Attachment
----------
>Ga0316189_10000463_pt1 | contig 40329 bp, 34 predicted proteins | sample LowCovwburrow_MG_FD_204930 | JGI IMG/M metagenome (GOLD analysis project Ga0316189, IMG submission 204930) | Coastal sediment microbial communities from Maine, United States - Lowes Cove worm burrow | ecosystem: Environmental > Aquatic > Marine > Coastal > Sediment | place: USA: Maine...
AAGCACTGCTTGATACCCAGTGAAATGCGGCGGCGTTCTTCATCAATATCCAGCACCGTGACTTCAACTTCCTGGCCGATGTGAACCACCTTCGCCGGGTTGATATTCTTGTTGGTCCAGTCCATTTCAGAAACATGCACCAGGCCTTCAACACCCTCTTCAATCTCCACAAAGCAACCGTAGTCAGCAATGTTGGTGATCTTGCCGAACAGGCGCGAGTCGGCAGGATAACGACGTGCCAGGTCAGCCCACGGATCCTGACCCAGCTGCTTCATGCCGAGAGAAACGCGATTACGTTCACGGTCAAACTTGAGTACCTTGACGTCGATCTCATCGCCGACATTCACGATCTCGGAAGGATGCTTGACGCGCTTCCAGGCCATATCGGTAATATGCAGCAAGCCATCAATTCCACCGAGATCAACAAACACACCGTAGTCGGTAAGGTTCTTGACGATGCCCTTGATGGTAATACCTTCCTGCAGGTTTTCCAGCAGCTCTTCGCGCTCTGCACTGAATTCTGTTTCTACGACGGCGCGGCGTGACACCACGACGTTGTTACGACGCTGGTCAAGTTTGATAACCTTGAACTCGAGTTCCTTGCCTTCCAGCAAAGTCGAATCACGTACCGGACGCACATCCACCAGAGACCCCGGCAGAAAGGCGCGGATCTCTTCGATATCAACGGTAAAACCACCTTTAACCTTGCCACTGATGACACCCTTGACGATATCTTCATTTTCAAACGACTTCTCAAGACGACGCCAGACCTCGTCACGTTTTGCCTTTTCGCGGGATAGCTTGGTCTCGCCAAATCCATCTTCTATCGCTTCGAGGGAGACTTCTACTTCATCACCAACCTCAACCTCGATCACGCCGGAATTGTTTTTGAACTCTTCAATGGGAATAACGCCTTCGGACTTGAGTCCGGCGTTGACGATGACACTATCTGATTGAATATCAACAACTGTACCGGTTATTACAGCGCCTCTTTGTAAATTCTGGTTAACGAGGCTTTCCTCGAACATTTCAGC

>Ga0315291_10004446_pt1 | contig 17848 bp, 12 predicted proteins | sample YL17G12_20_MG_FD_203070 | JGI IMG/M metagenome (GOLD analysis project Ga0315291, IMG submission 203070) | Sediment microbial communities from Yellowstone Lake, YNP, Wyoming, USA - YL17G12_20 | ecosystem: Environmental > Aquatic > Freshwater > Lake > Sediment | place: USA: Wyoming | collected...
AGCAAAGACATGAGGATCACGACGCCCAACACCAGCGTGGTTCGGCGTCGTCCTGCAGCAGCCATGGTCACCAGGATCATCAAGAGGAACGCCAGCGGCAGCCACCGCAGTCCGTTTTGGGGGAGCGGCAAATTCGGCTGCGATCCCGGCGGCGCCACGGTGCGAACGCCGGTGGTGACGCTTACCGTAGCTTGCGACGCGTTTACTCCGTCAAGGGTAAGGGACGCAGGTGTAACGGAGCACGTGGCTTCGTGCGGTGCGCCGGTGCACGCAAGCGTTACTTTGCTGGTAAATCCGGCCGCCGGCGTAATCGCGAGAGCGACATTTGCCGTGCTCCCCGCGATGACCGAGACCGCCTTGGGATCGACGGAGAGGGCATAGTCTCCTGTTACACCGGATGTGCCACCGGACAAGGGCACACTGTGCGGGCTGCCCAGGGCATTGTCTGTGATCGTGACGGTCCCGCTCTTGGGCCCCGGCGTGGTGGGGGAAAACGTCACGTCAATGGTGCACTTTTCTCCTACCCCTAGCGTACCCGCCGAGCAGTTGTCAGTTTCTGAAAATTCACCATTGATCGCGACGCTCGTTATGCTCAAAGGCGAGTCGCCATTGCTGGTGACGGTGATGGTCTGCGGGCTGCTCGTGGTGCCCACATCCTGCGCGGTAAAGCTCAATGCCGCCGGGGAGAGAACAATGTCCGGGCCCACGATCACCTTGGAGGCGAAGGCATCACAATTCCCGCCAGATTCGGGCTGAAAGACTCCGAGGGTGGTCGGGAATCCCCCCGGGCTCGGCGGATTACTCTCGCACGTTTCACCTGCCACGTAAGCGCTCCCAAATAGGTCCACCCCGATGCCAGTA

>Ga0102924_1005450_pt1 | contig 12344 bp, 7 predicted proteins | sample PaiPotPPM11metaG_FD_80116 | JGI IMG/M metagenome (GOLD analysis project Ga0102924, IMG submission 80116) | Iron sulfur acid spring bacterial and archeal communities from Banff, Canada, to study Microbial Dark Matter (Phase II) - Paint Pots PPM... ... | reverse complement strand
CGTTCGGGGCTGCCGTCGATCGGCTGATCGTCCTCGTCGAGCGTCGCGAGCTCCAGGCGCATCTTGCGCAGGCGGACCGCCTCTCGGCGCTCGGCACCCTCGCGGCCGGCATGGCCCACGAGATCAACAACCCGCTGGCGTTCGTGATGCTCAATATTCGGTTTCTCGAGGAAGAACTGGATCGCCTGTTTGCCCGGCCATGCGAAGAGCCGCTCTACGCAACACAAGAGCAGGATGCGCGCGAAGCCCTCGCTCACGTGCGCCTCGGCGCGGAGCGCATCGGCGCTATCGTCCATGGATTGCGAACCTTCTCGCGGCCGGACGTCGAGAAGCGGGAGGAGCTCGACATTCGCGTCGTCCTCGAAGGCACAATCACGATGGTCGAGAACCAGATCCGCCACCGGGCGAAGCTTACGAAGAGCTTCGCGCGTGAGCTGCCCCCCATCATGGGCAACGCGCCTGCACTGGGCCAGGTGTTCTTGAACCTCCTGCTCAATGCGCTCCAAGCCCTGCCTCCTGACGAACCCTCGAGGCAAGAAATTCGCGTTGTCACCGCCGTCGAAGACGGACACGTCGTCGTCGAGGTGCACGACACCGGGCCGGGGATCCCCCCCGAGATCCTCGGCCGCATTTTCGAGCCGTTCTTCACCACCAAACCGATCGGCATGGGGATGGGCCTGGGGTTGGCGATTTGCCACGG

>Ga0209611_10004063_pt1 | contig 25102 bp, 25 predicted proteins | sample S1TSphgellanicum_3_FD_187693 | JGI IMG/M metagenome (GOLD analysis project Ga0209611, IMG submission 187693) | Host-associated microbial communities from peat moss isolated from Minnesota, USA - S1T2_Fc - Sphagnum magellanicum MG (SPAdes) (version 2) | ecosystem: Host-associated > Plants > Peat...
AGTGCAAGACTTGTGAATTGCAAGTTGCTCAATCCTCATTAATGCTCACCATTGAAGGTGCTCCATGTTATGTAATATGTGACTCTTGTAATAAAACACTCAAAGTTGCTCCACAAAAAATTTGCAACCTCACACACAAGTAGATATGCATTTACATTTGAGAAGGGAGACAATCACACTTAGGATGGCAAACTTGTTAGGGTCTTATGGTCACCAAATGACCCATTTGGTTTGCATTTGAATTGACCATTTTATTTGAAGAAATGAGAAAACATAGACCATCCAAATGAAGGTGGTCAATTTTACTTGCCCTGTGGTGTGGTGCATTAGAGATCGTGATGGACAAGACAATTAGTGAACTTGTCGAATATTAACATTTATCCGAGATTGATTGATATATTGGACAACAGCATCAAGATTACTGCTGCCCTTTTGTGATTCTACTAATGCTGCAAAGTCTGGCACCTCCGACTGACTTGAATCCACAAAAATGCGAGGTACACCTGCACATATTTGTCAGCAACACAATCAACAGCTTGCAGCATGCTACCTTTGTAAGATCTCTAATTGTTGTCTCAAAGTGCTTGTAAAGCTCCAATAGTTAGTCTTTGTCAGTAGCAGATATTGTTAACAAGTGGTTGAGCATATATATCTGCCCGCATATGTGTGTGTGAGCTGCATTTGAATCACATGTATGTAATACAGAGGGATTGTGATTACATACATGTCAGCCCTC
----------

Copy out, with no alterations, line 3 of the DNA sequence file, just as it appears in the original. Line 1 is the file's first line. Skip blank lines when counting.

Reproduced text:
>Ga0315291_10004446_pt1 | contig 17848 bp, 12 predicted proteins | sample YL17G12_20_MG_FD_203070 | JGI IMG/M metagenome (GOLD analysis project Ga0315291, IMG submission 203070) | Sediment microbial communities from Yellowstone Lake, YNP, Wyoming, USA - YL17G12_20 | ecosystem: Environmental > Aquatic > Freshwater > Lake > Sediment | place: USA: Wyoming | collected...